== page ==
BY Beth Sunshine

SVP Talent & Up Your Culture
The Center for Sales Strategy

February 2024


Employee engagement is a hot topic these days. We often hear great leaders talking about the importance of engagement, saying things like, “I could never grow my business if my people weren’t engaged.”

We all know employee engagement is important, but unfortunately, that’s not enough. Making it happen is the hard part!

Recent Gallup research shows that only 32% of employees are engaged in their work today. That leaves a lot of disengaged employees who will each cost their companies a minimum of $2,246 yearly. Even worse, 65% of them plan to remain in their roles and continue to drag down their organizations in the coming year.

If we all know how important it is that our employees are engaged, why is disengagement at an all-time high?

In short, we are focusing on the wrong things.

Company leaders who want to increase employee engagement often confuse engagement with fun. With good intentions, they choose the wrong path and sink their time, money, and energy into failing efforts like picnics, puppies, and ping pong. While those things may be fun to the team, they don’t elevate engagement or make employees feel fulfilled. And they leave business leaders frustrated with their lack of results.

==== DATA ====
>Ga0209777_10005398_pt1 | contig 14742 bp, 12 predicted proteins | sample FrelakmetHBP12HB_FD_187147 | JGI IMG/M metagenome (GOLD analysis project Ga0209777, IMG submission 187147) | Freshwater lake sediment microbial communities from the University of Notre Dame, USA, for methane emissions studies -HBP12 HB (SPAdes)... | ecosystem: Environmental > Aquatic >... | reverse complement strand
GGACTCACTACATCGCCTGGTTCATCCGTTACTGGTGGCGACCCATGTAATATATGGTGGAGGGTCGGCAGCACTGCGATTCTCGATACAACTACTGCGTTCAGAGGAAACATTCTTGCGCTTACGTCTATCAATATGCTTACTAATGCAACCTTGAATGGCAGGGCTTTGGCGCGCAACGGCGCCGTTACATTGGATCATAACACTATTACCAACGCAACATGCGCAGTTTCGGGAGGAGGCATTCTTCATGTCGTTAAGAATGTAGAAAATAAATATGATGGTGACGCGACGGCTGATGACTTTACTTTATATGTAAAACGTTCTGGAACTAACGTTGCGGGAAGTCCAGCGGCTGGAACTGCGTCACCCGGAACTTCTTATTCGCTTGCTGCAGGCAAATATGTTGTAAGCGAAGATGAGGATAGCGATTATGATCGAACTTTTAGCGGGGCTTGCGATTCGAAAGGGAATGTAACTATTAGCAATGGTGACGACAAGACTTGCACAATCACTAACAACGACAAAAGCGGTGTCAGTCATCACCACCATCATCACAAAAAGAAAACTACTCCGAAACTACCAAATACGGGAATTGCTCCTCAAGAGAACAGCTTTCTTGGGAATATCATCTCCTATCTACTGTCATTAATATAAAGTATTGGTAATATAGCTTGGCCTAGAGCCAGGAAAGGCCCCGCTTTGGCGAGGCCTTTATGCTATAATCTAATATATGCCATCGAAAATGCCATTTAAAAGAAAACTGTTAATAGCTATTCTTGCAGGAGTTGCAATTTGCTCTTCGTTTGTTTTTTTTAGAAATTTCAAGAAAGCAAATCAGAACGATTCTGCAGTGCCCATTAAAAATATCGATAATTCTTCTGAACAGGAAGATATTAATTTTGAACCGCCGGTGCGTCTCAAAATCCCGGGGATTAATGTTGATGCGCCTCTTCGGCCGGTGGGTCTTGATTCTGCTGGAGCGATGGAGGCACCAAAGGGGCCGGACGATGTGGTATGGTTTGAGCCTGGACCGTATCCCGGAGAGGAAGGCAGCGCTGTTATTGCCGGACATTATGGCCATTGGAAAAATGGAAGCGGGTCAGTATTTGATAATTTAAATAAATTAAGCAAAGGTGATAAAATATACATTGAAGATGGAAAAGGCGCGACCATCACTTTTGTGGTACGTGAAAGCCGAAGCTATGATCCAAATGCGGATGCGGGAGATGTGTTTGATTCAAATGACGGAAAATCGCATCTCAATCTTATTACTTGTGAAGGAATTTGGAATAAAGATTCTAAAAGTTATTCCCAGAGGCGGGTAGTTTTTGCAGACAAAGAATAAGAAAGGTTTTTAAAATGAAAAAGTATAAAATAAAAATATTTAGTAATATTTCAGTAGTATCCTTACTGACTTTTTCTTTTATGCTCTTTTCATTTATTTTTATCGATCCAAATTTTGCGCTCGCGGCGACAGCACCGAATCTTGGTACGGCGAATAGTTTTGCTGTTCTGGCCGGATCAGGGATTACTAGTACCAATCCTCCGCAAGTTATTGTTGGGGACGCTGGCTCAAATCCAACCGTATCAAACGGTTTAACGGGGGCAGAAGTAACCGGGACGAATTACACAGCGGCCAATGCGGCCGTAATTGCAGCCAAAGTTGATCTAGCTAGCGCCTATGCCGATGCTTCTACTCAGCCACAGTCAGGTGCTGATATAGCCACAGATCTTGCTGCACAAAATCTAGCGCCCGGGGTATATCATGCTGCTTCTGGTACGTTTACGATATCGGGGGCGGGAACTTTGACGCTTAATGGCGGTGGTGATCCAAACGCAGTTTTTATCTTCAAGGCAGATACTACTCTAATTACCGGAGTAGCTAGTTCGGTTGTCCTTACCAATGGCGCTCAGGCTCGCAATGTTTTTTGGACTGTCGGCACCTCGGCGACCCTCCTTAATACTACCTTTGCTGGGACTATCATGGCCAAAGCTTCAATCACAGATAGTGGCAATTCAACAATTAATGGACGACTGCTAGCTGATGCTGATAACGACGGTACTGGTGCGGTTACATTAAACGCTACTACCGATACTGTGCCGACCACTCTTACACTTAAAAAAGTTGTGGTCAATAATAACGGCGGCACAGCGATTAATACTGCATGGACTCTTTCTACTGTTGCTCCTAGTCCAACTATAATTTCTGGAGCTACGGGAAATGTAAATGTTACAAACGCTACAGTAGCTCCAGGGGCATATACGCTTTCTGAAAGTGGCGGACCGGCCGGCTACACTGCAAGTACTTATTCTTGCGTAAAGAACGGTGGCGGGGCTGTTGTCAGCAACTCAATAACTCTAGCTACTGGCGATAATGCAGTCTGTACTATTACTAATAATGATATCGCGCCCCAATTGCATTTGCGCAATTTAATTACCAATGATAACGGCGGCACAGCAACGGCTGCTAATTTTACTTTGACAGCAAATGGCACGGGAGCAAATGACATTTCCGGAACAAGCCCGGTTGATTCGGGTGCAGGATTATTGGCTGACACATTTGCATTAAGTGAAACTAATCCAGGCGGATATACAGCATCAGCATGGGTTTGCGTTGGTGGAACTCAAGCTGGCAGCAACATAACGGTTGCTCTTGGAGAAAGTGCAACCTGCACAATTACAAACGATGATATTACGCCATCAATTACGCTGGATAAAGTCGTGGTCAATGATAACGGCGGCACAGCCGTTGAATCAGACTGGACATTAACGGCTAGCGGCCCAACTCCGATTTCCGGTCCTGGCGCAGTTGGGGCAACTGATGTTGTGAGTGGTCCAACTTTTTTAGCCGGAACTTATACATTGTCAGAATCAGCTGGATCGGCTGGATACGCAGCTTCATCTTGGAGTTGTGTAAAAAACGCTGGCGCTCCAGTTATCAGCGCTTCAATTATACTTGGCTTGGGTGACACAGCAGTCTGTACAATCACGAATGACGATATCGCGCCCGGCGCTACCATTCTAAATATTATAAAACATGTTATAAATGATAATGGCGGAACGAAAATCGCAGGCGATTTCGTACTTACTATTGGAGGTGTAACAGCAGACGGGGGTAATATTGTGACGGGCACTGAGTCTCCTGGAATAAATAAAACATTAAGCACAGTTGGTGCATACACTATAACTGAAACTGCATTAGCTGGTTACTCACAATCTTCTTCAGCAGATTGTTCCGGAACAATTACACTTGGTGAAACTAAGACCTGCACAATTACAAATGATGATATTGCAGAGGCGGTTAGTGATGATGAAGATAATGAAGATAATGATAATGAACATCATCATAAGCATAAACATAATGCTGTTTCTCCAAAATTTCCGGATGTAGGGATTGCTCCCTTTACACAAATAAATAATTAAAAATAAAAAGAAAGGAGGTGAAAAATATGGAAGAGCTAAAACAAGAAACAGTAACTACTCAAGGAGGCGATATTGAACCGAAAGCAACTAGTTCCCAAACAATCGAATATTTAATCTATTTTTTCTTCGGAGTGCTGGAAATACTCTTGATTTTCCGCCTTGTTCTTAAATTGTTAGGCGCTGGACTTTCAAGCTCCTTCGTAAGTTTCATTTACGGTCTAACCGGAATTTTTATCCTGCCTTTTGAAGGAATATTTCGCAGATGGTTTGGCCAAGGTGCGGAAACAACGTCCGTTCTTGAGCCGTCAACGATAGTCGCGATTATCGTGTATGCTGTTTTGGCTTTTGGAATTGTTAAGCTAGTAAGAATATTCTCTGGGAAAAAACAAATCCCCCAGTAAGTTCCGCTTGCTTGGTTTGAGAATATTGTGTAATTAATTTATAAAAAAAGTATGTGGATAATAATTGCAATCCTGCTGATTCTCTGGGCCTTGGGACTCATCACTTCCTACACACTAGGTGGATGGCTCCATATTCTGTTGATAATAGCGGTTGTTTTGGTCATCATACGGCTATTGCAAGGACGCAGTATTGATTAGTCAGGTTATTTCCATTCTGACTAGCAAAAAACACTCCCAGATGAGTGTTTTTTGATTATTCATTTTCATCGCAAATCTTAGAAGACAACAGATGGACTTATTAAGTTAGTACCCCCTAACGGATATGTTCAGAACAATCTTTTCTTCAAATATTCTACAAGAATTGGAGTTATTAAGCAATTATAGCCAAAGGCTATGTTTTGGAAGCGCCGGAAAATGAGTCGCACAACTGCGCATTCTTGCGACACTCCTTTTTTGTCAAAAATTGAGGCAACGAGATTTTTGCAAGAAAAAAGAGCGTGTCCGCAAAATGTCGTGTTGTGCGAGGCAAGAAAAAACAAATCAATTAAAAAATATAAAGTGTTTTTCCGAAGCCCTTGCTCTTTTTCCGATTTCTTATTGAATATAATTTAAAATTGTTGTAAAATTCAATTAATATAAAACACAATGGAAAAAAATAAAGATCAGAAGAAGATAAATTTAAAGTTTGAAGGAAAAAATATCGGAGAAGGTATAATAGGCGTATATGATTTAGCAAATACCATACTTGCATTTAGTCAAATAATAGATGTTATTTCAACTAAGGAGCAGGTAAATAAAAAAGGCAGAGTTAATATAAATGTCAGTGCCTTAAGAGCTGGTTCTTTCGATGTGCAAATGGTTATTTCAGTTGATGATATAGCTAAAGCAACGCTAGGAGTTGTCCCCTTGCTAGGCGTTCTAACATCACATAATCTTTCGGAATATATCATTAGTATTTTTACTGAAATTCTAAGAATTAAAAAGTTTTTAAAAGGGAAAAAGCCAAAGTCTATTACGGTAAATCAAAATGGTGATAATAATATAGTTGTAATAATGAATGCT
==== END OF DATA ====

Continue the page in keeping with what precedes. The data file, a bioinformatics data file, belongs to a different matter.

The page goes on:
So, if “fun” won’t cut it, what is employee engagement, and how can an organization create it?


At Up Your Culture, we define employee engagement as an emotional commitment and willingness to give your best at work. When employees are engaged, they give discretionary effort and go the extra mile, which drives business results.

According to Forbes, highly engaged teams show 21% greater profitability, 41% reduction in absenteeism, and 59% less turnover.


We have found four distinct ways to lift employee engagement, and we call them the four engagement elevators: shared mission, people development, valued voice, and earned trust. Companies committed to increasing engagement can use the actionable strategies associated with the engagement elevators to achieve measurable results.


The foundation of a strong culture is its shared mission. Organizations with highly engaged employees have a clear sense of who they are, where they are going as a company, and why they are working so hard to get there.

Their employees understand the mission because company leaders have communicated it well, so every employee feels they are a part of something bigger than themselves. Employees know where they’ve been as a team, where they are today, and where they’re headed in the future, and as a result, they feel as though they are on the journey together.